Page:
Creating unorthodox rhymes should be the primary focus of your rhymes from now on. Up to this point I told you to focus on single-syllable rhymes. We did that because if you only focus on multi-syllable rhymes and unorthodox rhymes your vocabulary will be severely reduced, as most rhymes in the english language are one and two syllable words. So, practice this technique from now on, but make your internal rhymes single syllables and make your payoff, end rhymes, into multi-syllable unorthodox rhymes and slant rhymes.
Frequency of Rhyme
A rhyme makes a line of poetry more rhythmic. That is why it sounds so good to the human ear. Increasing the amount of rhymes in a line makes it sound even better. It also makes a line harder to write. So it requires practice.
“I appear right here and scare and dare, A mere
musketeer that would dare to compare, put him in
the rear, back there he can’t see clear,
Get a beer, idea or near stare. Yeah.”
Technique #9: Internal Rhymes
An Internal rhyme is a rhyme that falls in the middle of the bar, on the 1st, 2nd or 3rd beat, instead of at the end of the bar on the 4th beat. The rhyme used at the end of a bar is called an ‘End Rhyme.’
“Dead in the middle, of little Italy/ Little did we know that we riddle to middlemen/ Who didn’t do diddly” – Big Pun “Twinz (Deep Cover 98)”
This Big Pun rhyme is the most famous instance of internal rhyme in hip hop. Pun disrupts the flow of the rest of his rhyme to end the verse with a rapid fire pattern, to hook the listener and compel them to listen to the entire song.
Pun uses the “-iddle” rhyme as an internal rhyme and “Italy” as an end rhyme. Since they both contain the same syllables they sound related and make the rhyme more complex. It makes the flow bounce around like a ball until the payoff at the end.
Up until now I have asked you to practice using single-syllable end rhymes. Now, I want you to practice making your rhymes complex. That means rhyming multiple syllables together with a intricate rhyme scheme.
The pattern of rhymes that occur throughout a verse. Rap music differs from poetry because rappers try to cram as many rhymes in a verse as possible, and poets generally rhyme once or twice per line and are not beholden to rhythm and cadence as much.
Often, when rappers use internal rhymes they stick to the same scheme as the end rhyme, so they have the same rhyme multiple times in one bar.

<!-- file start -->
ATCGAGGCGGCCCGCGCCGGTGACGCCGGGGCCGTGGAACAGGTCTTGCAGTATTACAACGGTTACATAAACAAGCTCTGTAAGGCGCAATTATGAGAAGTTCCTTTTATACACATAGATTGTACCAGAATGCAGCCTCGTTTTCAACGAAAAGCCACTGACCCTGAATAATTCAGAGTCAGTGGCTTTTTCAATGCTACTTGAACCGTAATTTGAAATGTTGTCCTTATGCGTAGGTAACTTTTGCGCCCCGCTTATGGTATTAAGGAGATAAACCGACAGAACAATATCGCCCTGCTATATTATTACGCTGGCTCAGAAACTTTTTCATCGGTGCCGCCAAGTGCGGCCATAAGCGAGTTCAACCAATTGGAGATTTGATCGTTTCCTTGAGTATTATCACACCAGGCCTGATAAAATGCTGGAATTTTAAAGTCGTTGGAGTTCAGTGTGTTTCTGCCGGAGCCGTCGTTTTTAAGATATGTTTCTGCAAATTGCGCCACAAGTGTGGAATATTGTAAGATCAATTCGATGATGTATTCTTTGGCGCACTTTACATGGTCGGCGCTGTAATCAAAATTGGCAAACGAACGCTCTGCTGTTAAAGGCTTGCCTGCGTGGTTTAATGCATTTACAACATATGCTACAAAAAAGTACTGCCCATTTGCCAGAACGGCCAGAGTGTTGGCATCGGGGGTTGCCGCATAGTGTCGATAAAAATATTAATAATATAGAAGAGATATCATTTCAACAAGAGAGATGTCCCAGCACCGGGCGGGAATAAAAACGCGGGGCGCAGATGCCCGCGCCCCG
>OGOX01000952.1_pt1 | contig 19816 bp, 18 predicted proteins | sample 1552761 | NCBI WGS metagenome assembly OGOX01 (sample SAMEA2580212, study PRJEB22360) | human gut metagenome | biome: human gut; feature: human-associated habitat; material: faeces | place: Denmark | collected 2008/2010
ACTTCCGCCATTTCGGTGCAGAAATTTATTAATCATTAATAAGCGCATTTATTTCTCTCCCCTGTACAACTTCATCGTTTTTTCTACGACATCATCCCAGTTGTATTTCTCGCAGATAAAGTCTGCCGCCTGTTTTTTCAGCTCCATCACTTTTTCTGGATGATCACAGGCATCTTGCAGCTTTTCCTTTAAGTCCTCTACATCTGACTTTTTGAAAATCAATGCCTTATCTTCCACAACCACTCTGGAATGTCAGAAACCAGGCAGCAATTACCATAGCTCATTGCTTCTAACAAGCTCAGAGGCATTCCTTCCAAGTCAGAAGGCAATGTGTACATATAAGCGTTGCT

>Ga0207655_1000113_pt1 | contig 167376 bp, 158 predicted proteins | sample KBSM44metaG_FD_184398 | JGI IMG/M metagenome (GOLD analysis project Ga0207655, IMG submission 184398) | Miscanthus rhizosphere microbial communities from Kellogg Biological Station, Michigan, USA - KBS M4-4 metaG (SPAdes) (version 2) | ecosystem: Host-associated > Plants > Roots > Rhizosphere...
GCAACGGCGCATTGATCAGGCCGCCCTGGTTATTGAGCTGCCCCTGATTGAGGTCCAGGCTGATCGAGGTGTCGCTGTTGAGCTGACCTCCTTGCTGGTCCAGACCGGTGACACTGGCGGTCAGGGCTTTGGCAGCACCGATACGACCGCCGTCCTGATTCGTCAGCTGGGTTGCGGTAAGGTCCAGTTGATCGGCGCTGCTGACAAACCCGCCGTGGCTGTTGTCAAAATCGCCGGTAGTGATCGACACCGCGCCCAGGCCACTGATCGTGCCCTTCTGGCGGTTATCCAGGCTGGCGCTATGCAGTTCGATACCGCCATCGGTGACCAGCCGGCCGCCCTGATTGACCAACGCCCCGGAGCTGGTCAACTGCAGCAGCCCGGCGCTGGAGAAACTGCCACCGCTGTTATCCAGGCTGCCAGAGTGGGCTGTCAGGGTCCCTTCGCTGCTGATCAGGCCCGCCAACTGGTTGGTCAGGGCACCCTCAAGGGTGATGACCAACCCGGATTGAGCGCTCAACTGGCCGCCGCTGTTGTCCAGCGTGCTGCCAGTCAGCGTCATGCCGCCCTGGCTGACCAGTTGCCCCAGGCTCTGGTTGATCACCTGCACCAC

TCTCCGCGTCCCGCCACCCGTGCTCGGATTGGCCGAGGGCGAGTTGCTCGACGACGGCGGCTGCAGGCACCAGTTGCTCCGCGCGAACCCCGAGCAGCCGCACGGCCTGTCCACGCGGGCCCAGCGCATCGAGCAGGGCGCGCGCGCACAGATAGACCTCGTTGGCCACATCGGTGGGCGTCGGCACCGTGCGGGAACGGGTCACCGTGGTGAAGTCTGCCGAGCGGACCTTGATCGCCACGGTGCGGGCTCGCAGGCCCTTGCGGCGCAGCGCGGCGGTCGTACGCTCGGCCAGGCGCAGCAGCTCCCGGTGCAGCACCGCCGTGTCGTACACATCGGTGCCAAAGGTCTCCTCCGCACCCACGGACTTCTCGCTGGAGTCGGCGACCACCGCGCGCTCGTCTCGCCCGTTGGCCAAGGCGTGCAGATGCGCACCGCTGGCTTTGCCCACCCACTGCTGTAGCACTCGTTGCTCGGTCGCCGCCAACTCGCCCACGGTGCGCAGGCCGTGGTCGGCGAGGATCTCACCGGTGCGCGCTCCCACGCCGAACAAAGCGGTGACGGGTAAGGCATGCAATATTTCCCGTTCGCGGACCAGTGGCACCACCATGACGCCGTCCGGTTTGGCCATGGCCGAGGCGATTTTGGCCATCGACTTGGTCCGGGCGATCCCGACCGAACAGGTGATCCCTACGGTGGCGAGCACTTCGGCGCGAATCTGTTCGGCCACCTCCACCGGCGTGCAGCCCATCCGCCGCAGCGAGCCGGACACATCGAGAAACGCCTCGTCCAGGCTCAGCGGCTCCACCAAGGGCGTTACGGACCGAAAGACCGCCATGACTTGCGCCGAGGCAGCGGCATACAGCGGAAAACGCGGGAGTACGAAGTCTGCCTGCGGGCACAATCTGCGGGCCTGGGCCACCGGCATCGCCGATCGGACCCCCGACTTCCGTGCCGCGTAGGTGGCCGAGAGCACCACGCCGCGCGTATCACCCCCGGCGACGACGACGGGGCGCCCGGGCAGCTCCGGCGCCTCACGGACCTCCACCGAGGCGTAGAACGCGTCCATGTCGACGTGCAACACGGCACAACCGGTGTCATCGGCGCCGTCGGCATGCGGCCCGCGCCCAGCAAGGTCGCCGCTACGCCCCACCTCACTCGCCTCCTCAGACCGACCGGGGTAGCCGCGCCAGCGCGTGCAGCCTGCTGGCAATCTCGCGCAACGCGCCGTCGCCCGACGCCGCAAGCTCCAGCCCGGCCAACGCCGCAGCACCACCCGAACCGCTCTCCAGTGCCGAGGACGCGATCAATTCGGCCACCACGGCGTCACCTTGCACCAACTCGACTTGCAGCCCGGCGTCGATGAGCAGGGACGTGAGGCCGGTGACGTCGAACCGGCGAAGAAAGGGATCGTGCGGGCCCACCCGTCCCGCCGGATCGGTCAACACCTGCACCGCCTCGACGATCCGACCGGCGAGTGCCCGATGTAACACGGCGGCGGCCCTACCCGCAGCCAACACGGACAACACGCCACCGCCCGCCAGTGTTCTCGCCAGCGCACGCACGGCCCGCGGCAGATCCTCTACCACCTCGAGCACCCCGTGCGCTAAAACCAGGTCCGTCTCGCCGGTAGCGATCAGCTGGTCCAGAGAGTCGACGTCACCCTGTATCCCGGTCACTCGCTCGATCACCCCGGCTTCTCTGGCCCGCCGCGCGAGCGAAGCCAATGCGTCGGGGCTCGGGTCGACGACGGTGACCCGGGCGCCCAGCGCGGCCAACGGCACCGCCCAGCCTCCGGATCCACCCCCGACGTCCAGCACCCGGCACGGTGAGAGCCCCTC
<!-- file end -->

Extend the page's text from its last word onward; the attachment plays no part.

“I’m right in front of my front steps thinking of a plan / Looking like raggedy Ann, no dough in hand kicking a can/ Thinking of a plot to pull some bank in, Because I’m/ dead and stinkin’, Soles on my shoes winkin’, t-shirt is shrinkin’…” – Kool G Rap
In the example above, Kool G uses the same rhyme for two bars then changes. He tries to fit in as many instances of that rhyme in the two bars as possible, while still being able to tell the story. He keeps the pattern of two bars with as many rhymes as possible consistent throughout the entire song. That is the rhyme scheme.
“Soon I see some thighs and my eyes open wide/ Quick, who’s that with you, chick? Bill Blass my sidekick/ What’s up, black? give his hand a smack/ Up pulls a Cadillac, yo baby we’ll be back/ Jumped right on inside, not too many people saw us/ Thinking about who gotta get robbed because the mob got a job for us…” – Kool G Rap
What many great MC’s will do is establish a pattern of rhymes, then they will disrupt that pattern to create tension in the listener, then they will return to the original rhyme scheme to break the tension and give a sense of finality.
The first two bars are a classic example. He rhymes the ‘i’ sound several times in the first bar, then quickly changes to the ‘ick’ sound in the second bar. Then when it comes to the end of the bar he combines the ‘i’ and the ‘ick’ sounds with ‘sidekick’ for the end rhyme.
Different Internal Rhyme Scheme
Sometimes rappers will make their internal rhymes different from the end rhyme of the bar. It makes the bar a little more complex. It breaks up monotonous sections that use the rhyme in a predictable way.
The end of the quote I used before is a good example. “Not too many people saw us/ thinkin’ about who gotta get robbed, because the mob got a job for us.” Kool G breaks up the “us” end rhymes with a “rob” internal rhyme scheme. It takes the story in a new direction and it comes as a surprise because you are expecting the same rhyme scheme as the end of the bar.